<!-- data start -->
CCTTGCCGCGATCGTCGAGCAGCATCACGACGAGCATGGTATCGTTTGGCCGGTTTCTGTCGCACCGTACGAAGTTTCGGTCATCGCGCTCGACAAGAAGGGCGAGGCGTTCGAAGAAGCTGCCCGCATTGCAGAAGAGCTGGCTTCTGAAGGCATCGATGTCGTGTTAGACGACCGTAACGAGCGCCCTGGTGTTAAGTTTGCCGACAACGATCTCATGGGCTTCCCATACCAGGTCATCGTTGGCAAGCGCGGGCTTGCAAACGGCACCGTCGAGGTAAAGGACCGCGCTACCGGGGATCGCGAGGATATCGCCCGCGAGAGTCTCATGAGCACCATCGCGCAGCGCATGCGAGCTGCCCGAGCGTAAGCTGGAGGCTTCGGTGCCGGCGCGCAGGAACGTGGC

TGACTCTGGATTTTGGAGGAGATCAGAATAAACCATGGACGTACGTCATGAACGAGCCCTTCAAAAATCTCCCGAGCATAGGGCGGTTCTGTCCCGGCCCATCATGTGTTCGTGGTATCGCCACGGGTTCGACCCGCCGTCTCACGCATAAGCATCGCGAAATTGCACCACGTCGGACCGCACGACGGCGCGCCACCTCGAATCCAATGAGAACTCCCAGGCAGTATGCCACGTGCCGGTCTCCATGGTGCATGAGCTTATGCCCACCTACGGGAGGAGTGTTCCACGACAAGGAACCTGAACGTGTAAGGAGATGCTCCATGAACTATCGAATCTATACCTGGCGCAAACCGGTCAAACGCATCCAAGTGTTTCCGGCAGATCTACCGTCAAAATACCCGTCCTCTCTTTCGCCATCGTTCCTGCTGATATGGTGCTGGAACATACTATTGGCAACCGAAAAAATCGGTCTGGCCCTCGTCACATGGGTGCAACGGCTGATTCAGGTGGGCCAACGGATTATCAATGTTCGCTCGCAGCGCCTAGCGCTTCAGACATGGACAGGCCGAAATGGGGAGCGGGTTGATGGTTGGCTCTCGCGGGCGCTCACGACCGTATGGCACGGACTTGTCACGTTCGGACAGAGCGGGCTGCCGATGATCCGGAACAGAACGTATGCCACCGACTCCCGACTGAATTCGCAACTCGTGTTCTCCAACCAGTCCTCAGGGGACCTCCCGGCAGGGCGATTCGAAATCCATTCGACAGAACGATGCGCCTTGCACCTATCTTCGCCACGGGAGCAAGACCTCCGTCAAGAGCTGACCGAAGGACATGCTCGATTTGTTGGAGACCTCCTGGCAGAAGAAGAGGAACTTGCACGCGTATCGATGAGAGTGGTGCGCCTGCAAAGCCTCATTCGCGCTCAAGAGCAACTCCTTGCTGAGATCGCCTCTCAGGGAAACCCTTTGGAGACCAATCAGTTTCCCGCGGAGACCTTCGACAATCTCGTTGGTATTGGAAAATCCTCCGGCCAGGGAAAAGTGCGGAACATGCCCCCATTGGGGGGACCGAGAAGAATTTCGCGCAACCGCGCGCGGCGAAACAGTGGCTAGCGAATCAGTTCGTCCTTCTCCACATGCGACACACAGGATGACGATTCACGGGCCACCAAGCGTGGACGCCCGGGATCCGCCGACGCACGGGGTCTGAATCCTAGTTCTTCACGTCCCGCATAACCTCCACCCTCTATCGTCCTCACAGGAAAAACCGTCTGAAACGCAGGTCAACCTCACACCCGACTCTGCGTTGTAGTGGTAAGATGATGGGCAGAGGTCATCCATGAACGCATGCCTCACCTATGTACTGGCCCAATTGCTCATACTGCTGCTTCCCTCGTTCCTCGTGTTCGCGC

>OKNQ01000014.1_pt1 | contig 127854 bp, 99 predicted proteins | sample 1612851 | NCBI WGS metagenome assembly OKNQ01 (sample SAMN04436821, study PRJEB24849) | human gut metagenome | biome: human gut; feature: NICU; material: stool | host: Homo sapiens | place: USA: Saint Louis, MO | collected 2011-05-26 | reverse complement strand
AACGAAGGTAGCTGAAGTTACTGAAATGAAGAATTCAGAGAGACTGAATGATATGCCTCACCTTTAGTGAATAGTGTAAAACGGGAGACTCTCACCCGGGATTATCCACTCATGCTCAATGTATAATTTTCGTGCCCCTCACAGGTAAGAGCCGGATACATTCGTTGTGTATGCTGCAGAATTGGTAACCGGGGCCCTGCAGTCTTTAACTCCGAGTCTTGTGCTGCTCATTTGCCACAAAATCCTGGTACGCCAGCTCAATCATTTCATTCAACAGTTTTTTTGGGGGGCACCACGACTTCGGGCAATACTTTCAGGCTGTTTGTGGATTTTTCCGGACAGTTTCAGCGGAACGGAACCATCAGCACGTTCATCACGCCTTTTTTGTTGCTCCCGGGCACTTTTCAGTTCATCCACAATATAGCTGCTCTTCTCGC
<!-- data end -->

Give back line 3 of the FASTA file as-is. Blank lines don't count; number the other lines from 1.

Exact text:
>OKNQ01000014.1_pt1 | contig 127854 bp, 99 predicted proteins | sample 1612851 | NCBI WGS metagenome assembly OKNQ01 (sample SAMN04436821, study PRJEB24849) | human gut metagenome | biome: human gut; feature: NICU; material: stool | host: Homo sapiens | place: USA: Saint Louis, MO | collected 2011-05-26 | reverse complement strand